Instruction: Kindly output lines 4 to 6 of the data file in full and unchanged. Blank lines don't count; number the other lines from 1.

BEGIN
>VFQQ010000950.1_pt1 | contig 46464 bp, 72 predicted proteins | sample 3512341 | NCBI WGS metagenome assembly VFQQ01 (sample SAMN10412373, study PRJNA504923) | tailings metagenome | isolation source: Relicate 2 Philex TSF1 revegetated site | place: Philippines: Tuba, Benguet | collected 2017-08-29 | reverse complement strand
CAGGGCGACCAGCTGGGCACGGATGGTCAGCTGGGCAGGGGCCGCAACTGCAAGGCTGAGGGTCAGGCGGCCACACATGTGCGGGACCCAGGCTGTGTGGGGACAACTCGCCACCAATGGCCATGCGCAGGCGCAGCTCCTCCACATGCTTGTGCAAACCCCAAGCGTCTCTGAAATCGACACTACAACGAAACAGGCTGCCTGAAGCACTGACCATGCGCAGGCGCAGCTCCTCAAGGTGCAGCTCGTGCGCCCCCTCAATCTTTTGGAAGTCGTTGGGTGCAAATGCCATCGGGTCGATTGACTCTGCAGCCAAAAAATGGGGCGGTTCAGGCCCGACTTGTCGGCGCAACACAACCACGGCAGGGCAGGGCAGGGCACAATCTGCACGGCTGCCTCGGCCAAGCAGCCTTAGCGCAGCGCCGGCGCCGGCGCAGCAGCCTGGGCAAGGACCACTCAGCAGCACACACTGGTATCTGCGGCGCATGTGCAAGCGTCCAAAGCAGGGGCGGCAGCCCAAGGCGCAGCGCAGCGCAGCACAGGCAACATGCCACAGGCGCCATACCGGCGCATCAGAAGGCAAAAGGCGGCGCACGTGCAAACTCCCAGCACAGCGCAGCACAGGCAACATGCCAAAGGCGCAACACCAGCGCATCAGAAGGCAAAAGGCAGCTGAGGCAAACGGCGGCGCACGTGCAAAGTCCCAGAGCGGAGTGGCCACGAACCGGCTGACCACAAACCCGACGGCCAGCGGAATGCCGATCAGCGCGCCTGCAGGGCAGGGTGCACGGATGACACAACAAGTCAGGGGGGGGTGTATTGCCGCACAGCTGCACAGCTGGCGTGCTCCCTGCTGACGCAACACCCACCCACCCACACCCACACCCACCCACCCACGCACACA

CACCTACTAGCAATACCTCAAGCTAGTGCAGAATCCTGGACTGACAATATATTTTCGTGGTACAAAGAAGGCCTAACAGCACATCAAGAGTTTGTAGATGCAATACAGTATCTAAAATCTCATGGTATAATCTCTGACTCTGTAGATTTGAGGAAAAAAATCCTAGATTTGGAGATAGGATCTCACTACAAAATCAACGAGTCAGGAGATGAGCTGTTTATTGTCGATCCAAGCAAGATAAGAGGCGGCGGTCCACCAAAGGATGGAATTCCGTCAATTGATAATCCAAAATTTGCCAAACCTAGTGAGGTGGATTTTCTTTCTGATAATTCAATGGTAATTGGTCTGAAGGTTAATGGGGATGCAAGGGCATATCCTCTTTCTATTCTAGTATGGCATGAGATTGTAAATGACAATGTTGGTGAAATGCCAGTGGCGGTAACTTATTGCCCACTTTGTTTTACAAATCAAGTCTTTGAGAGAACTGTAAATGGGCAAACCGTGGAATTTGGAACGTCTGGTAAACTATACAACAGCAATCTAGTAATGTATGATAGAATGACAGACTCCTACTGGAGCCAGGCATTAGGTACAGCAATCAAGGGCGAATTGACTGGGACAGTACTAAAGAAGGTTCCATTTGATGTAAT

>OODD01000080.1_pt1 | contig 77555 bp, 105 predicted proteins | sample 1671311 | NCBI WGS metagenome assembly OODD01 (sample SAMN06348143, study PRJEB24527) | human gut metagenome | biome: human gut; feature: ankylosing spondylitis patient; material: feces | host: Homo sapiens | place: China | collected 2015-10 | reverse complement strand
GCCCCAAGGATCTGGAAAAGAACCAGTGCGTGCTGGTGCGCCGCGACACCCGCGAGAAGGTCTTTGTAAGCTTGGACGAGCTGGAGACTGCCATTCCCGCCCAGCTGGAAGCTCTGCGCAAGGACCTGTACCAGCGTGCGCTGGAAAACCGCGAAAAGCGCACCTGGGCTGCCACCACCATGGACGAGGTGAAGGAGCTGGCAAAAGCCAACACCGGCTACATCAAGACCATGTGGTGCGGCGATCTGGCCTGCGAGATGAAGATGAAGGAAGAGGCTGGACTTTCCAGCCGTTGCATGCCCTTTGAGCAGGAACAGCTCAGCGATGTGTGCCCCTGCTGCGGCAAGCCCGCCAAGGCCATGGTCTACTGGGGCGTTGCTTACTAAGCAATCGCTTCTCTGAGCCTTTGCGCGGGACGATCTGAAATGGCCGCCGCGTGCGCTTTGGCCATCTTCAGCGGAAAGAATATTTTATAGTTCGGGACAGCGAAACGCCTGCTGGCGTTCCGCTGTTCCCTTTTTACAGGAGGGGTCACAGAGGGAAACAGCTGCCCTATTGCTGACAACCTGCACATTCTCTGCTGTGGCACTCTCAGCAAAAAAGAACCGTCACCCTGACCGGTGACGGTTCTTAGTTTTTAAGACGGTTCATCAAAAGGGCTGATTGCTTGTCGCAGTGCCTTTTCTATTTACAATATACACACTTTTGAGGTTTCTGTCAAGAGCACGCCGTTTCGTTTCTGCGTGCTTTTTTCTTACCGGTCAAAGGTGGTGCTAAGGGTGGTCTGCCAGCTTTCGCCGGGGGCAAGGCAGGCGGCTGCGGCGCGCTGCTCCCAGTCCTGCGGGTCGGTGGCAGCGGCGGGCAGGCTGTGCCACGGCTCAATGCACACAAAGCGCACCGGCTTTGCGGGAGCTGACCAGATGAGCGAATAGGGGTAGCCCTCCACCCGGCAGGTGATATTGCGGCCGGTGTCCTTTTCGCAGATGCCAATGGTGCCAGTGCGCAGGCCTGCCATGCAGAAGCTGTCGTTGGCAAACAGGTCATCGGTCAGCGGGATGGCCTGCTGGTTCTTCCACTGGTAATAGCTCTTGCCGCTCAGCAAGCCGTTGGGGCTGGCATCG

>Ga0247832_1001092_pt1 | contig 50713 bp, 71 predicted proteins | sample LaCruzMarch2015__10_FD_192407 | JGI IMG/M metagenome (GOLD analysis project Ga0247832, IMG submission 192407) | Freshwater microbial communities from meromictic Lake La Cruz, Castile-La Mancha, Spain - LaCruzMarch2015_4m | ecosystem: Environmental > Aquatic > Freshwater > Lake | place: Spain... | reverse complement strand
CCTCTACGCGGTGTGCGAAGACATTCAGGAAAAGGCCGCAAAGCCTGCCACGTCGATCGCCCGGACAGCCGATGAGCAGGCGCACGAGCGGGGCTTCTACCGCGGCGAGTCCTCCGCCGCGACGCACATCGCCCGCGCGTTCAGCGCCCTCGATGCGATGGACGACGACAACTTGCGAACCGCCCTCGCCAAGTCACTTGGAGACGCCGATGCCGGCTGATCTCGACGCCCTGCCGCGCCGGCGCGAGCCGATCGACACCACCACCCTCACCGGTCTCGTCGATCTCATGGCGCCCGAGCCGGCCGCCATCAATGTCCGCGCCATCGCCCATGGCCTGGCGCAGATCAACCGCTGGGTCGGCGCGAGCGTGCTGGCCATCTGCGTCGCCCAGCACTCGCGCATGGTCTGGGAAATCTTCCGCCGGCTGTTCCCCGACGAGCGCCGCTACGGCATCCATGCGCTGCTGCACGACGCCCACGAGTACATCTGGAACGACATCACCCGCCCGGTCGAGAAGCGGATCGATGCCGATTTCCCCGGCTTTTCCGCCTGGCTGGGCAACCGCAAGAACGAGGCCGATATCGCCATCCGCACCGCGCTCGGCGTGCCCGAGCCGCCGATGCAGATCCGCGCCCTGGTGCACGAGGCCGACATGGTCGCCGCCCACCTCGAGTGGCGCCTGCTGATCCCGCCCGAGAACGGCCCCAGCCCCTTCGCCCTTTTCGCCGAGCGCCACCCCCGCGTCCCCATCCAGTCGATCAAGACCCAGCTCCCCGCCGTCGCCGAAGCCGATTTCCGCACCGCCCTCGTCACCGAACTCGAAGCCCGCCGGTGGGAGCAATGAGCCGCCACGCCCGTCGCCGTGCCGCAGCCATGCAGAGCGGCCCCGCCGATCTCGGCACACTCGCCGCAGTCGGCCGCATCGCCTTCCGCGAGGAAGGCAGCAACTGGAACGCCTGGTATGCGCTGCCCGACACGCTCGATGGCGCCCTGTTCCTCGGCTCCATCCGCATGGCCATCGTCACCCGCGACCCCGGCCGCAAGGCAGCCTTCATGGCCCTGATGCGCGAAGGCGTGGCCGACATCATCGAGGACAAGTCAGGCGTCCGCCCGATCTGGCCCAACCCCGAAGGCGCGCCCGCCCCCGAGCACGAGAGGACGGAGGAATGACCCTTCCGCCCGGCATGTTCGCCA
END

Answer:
>OODD01000080.1_pt1 | contig 77555 bp, 105 predicted proteins | sample 1671311 | NCBI WGS metagenome assembly OODD01 (sample SAMN06348143, study PRJEB24527) | human gut metagenome | biome: human gut; feature: ankylosing spondylitis patient; material: feces | host: Homo sapiens | place: China | collected 2015-10 | reverse complement strand
GCCCCAAGGATCTGGAAAAGAACCAGTGCGTGCTGGTGCGCCGCGACACCCGCGAGAAGGTCTTTGTAAGCTTGGACGAGCTGGAGACTGCCATTCCCGCCCAGCTGGAAGCTCTGCGCAAGGACCTGTACCAGCGTGCGCTGGAAAACCGCGAAAAGCGCACCTGGGCTGCCACCACCATGGACGAGGTGAAGGAGCTGGCAAAAGCCAACACCGGCTACATCAAGACCATGTGGTGCGGCGATCTGGCCTGCGAGATGAAGATGAAGGAAGAGGCTGGACTTTCCAGCCGTTGCATGCCCTTTGAGCAGGAACAGCTCAGCGATGTGTGCCCCTGCTGCGGCAAGCCCGCCAAGGCCATGGTCTACTGGGGCGTTGCTTACTAAGCAATCGCTTCTCTGAGCCTTTGCGCGGGACGATCTGAAATGGCCGCCGCGTGCGCTTTGGCCATCTTCAGCGGAAAGAATATTTTATAGTTCGGGACAGCGAAACGCCTGCTGGCGTTCCGCTGTTCCCTTTTTACAGGAGGGGTCACAGAGGGAAACAGCTGCCCTATTGCTGACAACCTGCACATTCTCTGCTGTGGCACTCTCAGCAAAAAAGAACCGTCACCCTGACCGGTGACGGTTCTTAGTTTTTAAGACGGTTCATCAAAAGGGCTGATTGCTTGTCGCAGTGCCTTTTCTATTTACAATATACACACTTTTGAGGTTTCTGTCAAGAGCACGCCGTTTCGTTTCTGCGTGCTTTTTTCTTACCGGTCAAAGGTGGTGCTAAGGGTGGTCTGCCAGCTTTCGCCGGGGGCAAGGCAGGCGGCTGCGGCGCGCTGCTCCCAGTCCTGCGGGTCGGTGGCAGCGGCGGGCAGGCTGTGCCACGGCTCAATGCACACAAAGCGCACCGGCTTTGCGGGAGCTGACCAGATGAGCGAATAGGGGTAGCCCTCCACCCGGCAGGTGATATTGCGGCCGGTGTCCTTTTCGCAGATGCCAATGGTGCCAGTGCGCAGGCCTGCCATGCAGAAGCTGTCGTTGGCAAACAGGTCATCGGTCAGCGGGATGGCCTGCTGGTTCTTCCACTGGTAATAGCTCTTGCCGCTCAGCAAGCCGTTGGGGCTGGCATCG

>Ga0247832_1001092_pt1 | contig 50713 bp, 71 predicted proteins | sample LaCruzMarch2015__10_FD_192407 | JGI IMG/M metagenome (GOLD analysis project Ga0247832, IMG submission 192407) | Freshwater microbial communities from meromictic Lake La Cruz, Castile-La Mancha, Spain - LaCruzMarch2015_4m | ecosystem: Environmental > Aquatic > Freshwater > Lake | place: Spain... | reverse complement strand